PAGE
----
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  1. Paolo Palmieri (2014). “The Postilion's Horn Sounds”: A Complementarity Approach to the Phenomenology of Sound-Consciousness? Husserl Studies 30 (2):129-151.
    In the phenomenology of the consciousness of internal time, Edmund Husserl has frequent recourse to sound and melody as illustrations of the processes that give rise to immanent temporal objects. In Husserl’s analysis, there is a philosophically pregnant tension between the geometrical diagrams representing multiple dimensions of immanent time and his intuition that time-points might be no more than fictions leading to absurdities. In this paper, I will address this tension in order to motivate a complementarity approach to temporal objects (...)
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  2. Paolo Palmieri (2012). Galileo's Sidereus Nuncius or Sidereal Message. Annals of Science 69 (4):586-587.
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  3. Paolo Palmieri (2011). A History of Galileo's Inclined Plane Experiment and its Philosophical Implications. Edwin Mellen Press.
     
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  4. Paolo Palmieri (2009). Radical Mathematical Thomism: Beings of Reason and Divine Decrees in Torricelli's Philosophy of Mathematics. Studies in History and Philosophy of Science Part A 40 (2):131-142.
    Evangelista Torricelli is perhaps best known for being the most gifted of Galileo’s pupils, and for his works based on indivisibles, especially his stunning cubature of an infinite hyperboloid. Scattered among Torricelli’s writings, we find numerous traces of the philosophy of mathematics underlying his mathematical practice. Though virtually neglected by historians and philosophers alike, these traces reveal that Torricelli’s mathematical practice was informed by an original philosophy of mathematics. The latter was dashed with strains of Thomistic metaphysics and theology. Torricelli’s (...)
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  5. Paolo Palmieri (2009). Response to Maarten Van Dyck's Commentary. Studies in History and Philosophy of Science Part A 40 (3):319-321.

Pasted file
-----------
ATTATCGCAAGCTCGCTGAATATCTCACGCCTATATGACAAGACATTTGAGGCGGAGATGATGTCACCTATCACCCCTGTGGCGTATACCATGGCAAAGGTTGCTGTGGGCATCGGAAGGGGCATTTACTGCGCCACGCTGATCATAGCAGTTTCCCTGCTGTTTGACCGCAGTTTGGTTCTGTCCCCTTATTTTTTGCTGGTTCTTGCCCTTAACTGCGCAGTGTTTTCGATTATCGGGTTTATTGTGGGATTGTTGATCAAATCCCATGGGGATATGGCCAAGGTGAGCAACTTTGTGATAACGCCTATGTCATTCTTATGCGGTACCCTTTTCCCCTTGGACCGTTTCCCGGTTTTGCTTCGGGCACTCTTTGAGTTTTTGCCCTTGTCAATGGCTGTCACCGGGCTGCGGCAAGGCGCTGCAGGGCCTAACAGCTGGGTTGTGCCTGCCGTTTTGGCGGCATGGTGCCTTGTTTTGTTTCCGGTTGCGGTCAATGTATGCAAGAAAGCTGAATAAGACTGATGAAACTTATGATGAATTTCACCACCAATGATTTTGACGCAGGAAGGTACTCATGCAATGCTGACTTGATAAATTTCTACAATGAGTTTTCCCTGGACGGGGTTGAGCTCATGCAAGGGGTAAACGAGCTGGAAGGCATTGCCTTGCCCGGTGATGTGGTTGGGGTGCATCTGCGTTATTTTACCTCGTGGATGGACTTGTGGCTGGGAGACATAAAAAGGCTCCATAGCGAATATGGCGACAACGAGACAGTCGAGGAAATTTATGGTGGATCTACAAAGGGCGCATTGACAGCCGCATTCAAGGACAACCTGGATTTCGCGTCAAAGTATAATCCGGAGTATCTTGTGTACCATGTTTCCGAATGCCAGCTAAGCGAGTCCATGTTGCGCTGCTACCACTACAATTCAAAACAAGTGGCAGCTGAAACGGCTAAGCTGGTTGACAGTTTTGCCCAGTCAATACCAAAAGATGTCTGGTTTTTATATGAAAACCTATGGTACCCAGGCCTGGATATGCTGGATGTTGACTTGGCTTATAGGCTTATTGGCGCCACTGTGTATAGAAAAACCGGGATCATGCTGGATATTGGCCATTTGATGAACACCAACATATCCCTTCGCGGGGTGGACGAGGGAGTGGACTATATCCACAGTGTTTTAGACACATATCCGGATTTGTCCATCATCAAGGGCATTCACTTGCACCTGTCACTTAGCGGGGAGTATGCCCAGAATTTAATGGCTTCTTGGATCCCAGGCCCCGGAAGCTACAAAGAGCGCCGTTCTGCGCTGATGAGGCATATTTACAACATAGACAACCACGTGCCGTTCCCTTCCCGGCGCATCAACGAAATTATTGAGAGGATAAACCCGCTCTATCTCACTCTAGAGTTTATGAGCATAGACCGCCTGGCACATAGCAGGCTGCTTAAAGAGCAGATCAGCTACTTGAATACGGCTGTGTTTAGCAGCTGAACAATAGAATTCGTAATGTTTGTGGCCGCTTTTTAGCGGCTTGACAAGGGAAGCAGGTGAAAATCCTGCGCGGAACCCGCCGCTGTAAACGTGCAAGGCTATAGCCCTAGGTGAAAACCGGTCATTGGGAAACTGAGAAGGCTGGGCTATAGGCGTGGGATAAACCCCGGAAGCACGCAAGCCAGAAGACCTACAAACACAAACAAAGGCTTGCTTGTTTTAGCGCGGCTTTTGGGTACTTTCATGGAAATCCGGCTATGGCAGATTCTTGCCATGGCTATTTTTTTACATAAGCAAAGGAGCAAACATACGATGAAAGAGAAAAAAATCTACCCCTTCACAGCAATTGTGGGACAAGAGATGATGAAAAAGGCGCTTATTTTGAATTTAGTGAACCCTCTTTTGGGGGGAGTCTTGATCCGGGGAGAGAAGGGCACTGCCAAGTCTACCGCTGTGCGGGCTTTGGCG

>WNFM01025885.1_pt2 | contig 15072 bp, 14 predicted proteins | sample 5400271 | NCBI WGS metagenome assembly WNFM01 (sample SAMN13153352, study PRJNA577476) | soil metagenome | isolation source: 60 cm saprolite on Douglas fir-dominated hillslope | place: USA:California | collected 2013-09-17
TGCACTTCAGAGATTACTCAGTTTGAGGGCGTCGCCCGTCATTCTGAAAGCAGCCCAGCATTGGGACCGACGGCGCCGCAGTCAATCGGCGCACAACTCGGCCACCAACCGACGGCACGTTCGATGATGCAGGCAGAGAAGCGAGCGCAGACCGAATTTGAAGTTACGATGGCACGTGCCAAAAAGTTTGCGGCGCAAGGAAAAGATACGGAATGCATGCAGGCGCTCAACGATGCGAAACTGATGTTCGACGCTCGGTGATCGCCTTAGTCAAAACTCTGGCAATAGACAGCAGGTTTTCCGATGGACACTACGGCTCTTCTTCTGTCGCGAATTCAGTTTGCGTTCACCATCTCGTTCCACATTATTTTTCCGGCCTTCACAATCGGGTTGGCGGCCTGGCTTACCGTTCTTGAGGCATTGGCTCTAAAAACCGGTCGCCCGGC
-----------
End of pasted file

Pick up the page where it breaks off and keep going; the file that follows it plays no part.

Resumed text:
In response to Maarten Van Dyck’s commentary, I present a translation of Vailati’s original paper with a short introductory note.Keywords: Giovanni Vailati; Ernst Mach; Archimedes; Balance.
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  6. Paolo Palmieri (2008). Mechanical Objects, Represented and Real. Studies in History and Philosophy of Science Part A 39 (1):154-159.
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  7. Paolo Palmieri (2008). The Empirical Basis of Equilibrium: Mach, Vailati, and the Lever. Studies in History and Philosophy of Science Part A 39 (1):42-53.
    About a century ago, Ernst Mach argued that Archimedes’s deduction of the principle of the lever is invalid, since its premises contain the conclusion to be demonstrated. Subsequently, many scholars defended Archimedes, mostly on historical grounds, by raising objections to Mach’s reconstruction of Archimedes’s deduction. In the debate, the Italian philosopher and historian of science Giovanni Vailati stood out. Vailati responded to Mach with an analysis of Archimedes’s deduction which was later quoted and praised by Mach himself. In this paper, (...)
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  8. Paolo Palmieri (2007). Science and Authority in Giacomo Zabarella. History of Science 45 (4):404-427.
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  9. Paolo Palmieri (2005). Galileo's Construction of Idealized Fall in the Void. History of Science 43 (4):343-390.
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  10. Paolo Palmieri (2005). 'Spuntar Lo Scoglio Più Duro': Did Galileo Ever Think the Most Beautiful Thought Experiment in the History of Science? Studies in History and Philosophy of Science Part A 36 (2):223-240.
    Still today it remains unclear whether Galileo ever climbed the leaning tower of Pisa in order to drop bodies from its top. Some believe that he established the principle of equal speeds for falling bodies by means of an ingenious thought experiment. However, the reconstruction of that thought experiment circulating in the philosophical literature is no more than a cartoon. In this paper I will tell the story of the thought processes behind the cartoon.Keywords: Galileo Galilei; Thought experiment; Falling bodies.
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  11. P. Palmieri (2003). Mental Models in Galileo's Early Mathematization of Nature. Studies in History and Philosophy of Science Part A 34 (2):229-264.
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  12. Palmieri Palmieri (1960). ARTIN'S The Notion of Analytic Truth. [REVIEW] Philosophy and Phenomenological Research 21:125.
     
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  13. Palmieri Palmieri (1958). MOULYN'S Structure, Function and Purpose. [REVIEW] Philosophy and Phenomenological Research 19:124.
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  14. Palmieri Palmieri (1957). EFFREYS' Scientific Inference. [REVIEW] Philosophy and Phenomenological Research 18:269.
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